Billy's Film Reviews.

A series of film reviews and opinion pieces from a film student and all round movie lover! Happy reading!

Hail, Caesar! – 2016

hail-caesar-poster

★ 1/2

Release: 2016

Directed By: Joel & Ethan Coen

Written By: Joel & Ethan Coen

Produced By: Joel & Ethan Coen, Tim Bevan, Eric Fellner

Starring: Josh Brolin, George Clooney, Alden Ehrenreich, Channing Tatum, 

Running Time: 106 Minutes


Coen Brothers Assemble Ensemble Like No Other In Latest Satisfactory Satire.


Nostalgic and celebratory in a way, The Coen Brothers’ latest outing is a beautifully crafted blend of the observations of Barton Fink and the sheer nonsense of Burn After Reading. An intriguing story with a delightfully chaotic and perplexing aura, Hail, Caesar!, the pair’s seventeenth picture is certainly an ambitious one, contrasting the kidnapping of an A-list movie star with the general business of the assembly line industry.
With an enormous cast and a smattering of scenes seemingly unrelated but all connected by Josh Brolin’s Eddie Mannix in one way or another, Hail, Caesar! is scattered, messy and nonplusing, yet there is a lot of fun to be had.

1950’s Hollywood is the backdrop for the story. Eddie Mannix is a fixer, patrolling the studios, making and taking calls, watching the dailies, confessing his sins and monitoring various cast and crew, all in a days work.
It’s after his primary star Baird Whitlock (George Clooney) is kidnapped however, that Mannix is sent into a frenzy, dealing with anonymous abductors, the press, his wife, associates and everyone in between.
Observing the Hollywood culture of the 1950’s in a charmingly evocative way, the overall feel of Hail, Caesar! is warm, fanciful and absurd, all with enough self-awareness and tonal relentlessness as one has come to expect from the Coens. However there’s something lacking.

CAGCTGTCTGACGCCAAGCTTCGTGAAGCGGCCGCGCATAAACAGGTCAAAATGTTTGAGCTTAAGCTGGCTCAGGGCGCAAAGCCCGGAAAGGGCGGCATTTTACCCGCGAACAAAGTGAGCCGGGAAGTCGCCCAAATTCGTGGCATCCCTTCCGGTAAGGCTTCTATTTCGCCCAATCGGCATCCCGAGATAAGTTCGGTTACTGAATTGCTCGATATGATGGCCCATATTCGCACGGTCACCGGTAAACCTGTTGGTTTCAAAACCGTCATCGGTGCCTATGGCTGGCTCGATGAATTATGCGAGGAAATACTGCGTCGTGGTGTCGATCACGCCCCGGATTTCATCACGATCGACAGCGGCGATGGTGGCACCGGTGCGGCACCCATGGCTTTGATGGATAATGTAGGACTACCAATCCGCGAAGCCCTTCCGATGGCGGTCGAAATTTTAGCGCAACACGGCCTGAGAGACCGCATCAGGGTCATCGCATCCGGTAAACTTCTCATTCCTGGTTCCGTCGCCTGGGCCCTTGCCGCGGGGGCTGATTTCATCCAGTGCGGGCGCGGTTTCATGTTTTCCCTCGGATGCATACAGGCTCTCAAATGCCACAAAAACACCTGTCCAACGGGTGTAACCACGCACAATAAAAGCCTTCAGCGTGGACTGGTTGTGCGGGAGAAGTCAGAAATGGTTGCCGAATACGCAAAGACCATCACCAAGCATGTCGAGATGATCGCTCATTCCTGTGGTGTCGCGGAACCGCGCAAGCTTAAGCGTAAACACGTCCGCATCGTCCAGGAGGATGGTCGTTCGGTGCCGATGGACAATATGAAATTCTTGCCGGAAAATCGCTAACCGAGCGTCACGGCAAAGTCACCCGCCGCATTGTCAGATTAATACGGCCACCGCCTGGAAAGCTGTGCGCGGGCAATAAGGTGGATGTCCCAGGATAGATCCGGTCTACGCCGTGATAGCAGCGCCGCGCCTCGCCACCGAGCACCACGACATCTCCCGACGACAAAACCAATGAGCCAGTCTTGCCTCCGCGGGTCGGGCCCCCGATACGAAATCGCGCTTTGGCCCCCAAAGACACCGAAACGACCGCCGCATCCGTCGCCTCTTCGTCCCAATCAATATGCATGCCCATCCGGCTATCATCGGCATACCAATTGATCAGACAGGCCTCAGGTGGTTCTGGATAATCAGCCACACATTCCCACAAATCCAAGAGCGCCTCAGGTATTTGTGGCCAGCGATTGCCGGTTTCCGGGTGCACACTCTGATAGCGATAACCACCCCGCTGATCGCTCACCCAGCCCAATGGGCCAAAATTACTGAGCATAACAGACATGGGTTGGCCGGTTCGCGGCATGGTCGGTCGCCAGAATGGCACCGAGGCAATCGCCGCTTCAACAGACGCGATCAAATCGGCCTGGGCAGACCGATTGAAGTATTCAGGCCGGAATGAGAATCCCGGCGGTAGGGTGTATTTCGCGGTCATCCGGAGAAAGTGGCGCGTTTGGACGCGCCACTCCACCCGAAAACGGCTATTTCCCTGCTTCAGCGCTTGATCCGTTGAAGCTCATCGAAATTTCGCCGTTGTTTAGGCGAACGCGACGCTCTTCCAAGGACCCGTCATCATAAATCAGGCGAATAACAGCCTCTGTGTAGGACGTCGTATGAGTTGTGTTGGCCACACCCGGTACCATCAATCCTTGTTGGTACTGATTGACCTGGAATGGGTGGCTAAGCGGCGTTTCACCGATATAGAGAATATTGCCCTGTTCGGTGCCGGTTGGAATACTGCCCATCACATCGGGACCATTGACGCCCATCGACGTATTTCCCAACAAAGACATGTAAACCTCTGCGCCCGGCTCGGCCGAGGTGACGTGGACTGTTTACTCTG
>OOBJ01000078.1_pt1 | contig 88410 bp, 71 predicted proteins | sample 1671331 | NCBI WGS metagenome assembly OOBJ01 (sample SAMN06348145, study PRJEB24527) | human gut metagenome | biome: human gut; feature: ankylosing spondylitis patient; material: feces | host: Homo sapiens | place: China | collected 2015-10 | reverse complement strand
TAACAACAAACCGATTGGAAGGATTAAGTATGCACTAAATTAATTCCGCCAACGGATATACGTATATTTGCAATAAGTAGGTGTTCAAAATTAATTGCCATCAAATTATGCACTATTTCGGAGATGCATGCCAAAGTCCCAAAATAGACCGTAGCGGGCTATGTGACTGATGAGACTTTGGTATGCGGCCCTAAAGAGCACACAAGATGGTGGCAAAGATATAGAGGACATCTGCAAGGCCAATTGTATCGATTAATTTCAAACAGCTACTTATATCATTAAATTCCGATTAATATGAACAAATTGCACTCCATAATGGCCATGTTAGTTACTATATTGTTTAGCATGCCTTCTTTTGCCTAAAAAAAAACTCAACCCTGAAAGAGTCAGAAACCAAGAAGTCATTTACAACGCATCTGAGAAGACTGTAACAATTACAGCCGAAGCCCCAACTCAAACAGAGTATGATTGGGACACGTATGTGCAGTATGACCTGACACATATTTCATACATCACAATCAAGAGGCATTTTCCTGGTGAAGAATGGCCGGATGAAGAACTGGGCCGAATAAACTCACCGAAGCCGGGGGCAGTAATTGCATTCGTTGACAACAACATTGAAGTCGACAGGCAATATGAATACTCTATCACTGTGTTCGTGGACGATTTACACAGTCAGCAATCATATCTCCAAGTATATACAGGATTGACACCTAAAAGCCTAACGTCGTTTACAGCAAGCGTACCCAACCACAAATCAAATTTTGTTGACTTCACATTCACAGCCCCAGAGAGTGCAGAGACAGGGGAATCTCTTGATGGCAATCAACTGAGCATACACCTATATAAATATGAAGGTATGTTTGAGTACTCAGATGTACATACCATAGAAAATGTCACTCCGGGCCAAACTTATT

635904013282730821-478140880_hailcaesarFor all it’s wonderfully entertaining parts, the way in which each component serves the narrative at large is questionable. It seems the whole is not as great as the sum of its parts in this regard, and sadly it’s quite a noteworthy flaw with the picture.
It’s a wonderful sampling of the various aspects of the culture of 50’s Tinseltown, however the relation between the multi-faceted world of the industry and the primary narrative don’t connect as well as they would on paper.
The cast at points feels shoehorned in to sell tickets (here’s looking at you, Jonah Hill), which feels slightly deceptive and cheap coming out of the film.
Although this is the case for many of the endlessly talented cast, to their credit, some of them provide the best scenes in the entire picture.
If it’s not Channing Tatum’s dance number, it’s Scarlett Johansson’s hypnotic synchronised swimming scene. If it’s not Ralph Fiennes instructing his star on how to eloquently deliver his line, it’s Francis McDormand epitomising the stereotypical reclusive editor flawlessly.
Again, the sum of it’s parts is greater than the whole.

For such a star-studded cast, it’s refreshing and surprising to emerge the other side of the picture thinking solely of the performance of young Alden Ehrenreich. Not only matching but surpassing his co-stars, he steals the show completely as the Western action star and musical heartthrob with a thick deep southern accent.
Playing on every trope of the all-American western star of the era, Ehrenreich puts himself on the map and solidifies himself as one of the more memorable Coen Brothers characters.

img5Keep your eyes peeled for not only a scene of pure dialogue-driven Coen Brothers magic between Fiennes and Ehrenreich, but a punchline to a previously established joke that indicates a professional, intelligent understanding of the power and nature of delivery – one of the more uproarious moments of the picture.

Films that poke fun at the industry where dreams are made often make for some entertainingly satirical outings, and Hail, Caesar! is no exception.
Returning back to the goofball comedic style they’ve found immense success with over the years, their latest may not compare to the likes of Fargo, The Big Lebowski or even Burn After Reading (a personal favourite), however there are parts within the picture that remind us of the incredible storytelling abilities these brothers possess (and the connections they have in the industry).

An ambitious story with some rock-solid performances and the occasional classic moment of brilliance, Hail,Caesar! will amaze few, perplex some but satisfy most.

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